Date of Award

6-16-2011

Document Type

Dissertation

Degree Name

Doctor of Philosophy (PhD)

Department

English

First Advisor

Jeannine Fontaine, Ph.D.

Second Advisor

Michael M. Williamson, Ph.D.

Third Advisor

Dr. Gary Dean, Ph.D.

Abstract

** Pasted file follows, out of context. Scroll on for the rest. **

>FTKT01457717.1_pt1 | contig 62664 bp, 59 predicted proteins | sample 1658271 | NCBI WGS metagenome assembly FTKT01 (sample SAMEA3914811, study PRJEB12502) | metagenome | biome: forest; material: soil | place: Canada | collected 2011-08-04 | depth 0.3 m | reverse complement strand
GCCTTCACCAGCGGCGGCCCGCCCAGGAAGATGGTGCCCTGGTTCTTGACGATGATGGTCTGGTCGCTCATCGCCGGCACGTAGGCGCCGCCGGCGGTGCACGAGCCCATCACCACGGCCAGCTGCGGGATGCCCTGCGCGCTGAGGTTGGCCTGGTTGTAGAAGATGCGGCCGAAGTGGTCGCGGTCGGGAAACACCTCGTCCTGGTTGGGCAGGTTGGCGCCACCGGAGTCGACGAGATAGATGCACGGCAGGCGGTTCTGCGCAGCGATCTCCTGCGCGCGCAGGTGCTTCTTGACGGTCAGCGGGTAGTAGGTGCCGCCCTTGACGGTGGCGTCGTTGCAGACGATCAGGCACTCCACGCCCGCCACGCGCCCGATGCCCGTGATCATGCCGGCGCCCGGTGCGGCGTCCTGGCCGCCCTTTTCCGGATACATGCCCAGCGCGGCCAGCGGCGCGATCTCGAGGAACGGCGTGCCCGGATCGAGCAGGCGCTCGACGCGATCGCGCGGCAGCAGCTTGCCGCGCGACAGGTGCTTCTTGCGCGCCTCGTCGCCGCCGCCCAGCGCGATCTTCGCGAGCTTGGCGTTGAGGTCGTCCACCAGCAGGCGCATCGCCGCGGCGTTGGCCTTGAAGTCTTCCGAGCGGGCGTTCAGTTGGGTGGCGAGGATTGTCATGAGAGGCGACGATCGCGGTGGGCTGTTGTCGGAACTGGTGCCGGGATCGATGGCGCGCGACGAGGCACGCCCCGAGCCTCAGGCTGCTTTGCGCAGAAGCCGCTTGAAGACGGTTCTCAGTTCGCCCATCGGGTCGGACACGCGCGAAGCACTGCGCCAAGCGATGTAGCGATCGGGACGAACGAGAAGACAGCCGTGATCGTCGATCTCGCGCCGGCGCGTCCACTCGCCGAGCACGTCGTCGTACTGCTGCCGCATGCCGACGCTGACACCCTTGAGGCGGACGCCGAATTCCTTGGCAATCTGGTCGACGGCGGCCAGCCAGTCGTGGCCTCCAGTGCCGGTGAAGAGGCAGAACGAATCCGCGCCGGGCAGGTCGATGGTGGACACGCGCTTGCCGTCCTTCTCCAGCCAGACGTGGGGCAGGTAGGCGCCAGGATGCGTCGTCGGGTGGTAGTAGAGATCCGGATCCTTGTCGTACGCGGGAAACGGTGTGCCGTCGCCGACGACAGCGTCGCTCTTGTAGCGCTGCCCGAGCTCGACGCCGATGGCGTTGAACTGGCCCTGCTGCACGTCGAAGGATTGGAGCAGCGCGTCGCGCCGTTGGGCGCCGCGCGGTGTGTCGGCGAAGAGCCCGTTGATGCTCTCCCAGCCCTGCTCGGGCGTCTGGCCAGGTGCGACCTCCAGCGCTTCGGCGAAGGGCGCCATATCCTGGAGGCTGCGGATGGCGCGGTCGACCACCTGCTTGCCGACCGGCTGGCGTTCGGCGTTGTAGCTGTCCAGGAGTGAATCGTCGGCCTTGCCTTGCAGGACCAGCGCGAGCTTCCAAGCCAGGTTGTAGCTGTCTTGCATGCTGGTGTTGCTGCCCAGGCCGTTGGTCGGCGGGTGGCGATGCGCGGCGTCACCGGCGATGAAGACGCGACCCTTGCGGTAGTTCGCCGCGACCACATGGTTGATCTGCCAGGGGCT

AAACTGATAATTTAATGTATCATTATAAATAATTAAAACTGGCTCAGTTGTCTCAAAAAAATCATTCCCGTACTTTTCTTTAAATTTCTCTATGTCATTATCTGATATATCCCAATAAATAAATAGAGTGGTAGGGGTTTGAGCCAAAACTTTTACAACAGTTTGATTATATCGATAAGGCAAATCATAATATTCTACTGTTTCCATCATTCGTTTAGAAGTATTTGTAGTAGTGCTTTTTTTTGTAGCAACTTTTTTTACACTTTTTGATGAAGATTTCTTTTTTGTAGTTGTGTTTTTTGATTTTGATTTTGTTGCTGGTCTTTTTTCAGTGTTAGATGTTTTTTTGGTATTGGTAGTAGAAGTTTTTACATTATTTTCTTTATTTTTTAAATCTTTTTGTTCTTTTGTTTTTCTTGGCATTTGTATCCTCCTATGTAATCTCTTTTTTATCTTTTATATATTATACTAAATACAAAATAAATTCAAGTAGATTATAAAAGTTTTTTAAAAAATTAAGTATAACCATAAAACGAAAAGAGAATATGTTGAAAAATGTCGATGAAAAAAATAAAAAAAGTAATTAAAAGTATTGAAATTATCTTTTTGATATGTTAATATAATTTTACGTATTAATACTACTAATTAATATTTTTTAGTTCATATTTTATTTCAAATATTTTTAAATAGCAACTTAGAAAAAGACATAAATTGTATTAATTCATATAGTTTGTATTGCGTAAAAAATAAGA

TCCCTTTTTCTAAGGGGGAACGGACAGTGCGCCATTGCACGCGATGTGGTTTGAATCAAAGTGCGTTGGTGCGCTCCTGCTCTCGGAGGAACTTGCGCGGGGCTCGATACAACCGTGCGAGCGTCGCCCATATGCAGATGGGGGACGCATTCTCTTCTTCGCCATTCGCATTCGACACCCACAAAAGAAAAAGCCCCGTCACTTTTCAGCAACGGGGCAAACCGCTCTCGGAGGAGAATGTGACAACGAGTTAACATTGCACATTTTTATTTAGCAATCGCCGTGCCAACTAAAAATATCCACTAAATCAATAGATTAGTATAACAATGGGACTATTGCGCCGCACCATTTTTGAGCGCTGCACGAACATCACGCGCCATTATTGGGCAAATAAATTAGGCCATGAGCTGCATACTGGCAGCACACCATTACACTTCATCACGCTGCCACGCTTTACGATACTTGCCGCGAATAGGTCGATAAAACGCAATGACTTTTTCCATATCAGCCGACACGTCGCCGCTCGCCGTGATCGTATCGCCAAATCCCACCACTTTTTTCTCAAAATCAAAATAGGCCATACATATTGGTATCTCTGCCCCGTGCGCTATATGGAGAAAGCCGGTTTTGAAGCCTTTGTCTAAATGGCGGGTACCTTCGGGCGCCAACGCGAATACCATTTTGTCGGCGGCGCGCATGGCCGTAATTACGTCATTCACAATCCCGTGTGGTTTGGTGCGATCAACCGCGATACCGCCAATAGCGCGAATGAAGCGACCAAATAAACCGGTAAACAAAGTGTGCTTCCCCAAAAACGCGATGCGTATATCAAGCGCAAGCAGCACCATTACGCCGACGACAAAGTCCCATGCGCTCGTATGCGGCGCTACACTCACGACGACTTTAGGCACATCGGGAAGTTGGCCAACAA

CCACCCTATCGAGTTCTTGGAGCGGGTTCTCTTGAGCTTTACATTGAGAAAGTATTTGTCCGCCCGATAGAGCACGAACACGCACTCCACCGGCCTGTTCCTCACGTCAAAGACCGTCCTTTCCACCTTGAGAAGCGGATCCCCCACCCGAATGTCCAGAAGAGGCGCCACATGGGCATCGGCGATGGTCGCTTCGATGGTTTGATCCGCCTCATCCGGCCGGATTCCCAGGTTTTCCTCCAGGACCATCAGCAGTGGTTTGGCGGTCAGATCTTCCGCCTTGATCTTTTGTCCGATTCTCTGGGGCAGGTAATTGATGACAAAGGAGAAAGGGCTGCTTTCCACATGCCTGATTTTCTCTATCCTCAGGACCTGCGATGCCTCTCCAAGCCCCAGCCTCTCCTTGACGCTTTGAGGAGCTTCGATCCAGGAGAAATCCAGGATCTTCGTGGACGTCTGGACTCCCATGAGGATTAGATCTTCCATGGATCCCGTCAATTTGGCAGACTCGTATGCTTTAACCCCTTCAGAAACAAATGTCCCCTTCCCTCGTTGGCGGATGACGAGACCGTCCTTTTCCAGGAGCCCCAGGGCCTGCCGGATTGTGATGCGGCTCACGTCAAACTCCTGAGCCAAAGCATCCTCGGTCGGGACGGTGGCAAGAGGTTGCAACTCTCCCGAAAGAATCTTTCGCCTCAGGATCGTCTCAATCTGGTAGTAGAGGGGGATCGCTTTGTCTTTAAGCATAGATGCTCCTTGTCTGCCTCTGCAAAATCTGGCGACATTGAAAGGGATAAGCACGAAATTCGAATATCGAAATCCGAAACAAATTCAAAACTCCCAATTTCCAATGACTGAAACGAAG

The primary purpose of this study was to examine Saudi EFL college students‘ perceptual learning styles in order to determine whether their perception of their learning styles is a predictor of academic persistence, satisfaction and success in different learning environments. Participants‘ perceptions about their learning styles in both online-based and class-based environments, and their resulting satisfaction/dissatisfaction and persistence/non-persistence decisions, were explored. This study employed a concurrent mixed-method approach. Both quantitative and qualitative methods were used. Quantitatively, data was gathered from a sample of 100 college level Saudi EFL students. The students‘ learning styles were elicited using the Perceptual Learning Styles Preference Questionnaire (PLSPQ) developed by Joy Reid. Qualitatively, individual in-depth interviews were v conducted with two groups that were comprised of six students each representing the two modes of instruction students chose during this study. The interviews were used to answer the questions of the study which related the students‘ learning styles to their choices, experiences, and satisfaction. The study findings revealed some interesting results. First, the study presented the preferred learning styles among the Saudi EFL learners. The order of the preferred learning styles was as follows: Tactile, auditory, visual, group, kinesthetic and individual. Second, the study found no clear correlation between the students‘ preferred styles and their choice of instructional mode. However, students‘ satisfaction and success, as well as their positive and negative learning experiences, did correlate with their learning style preferences. Third, the study supported the idea that students‘ perceptions of their learning styles are affected by their personality types, cultural beliefs, and teacher‘s teaching style. Fourth, the study showed that Saudi EFL students preferred online classes for reasons other than those dictated by their learning styles. However, technology seems to have created both opportunity and threat within Saudi EFL classes. Fifth, the research reported on how the students‘ perceived learning styles affected their use of learning strategies as well as their motivation and confidence in different class formats. The study concludes with an affirmation on the importance of understanding students‘ learning styles and meeting students‘ expectations and needs in the classroom, regardless of class format.

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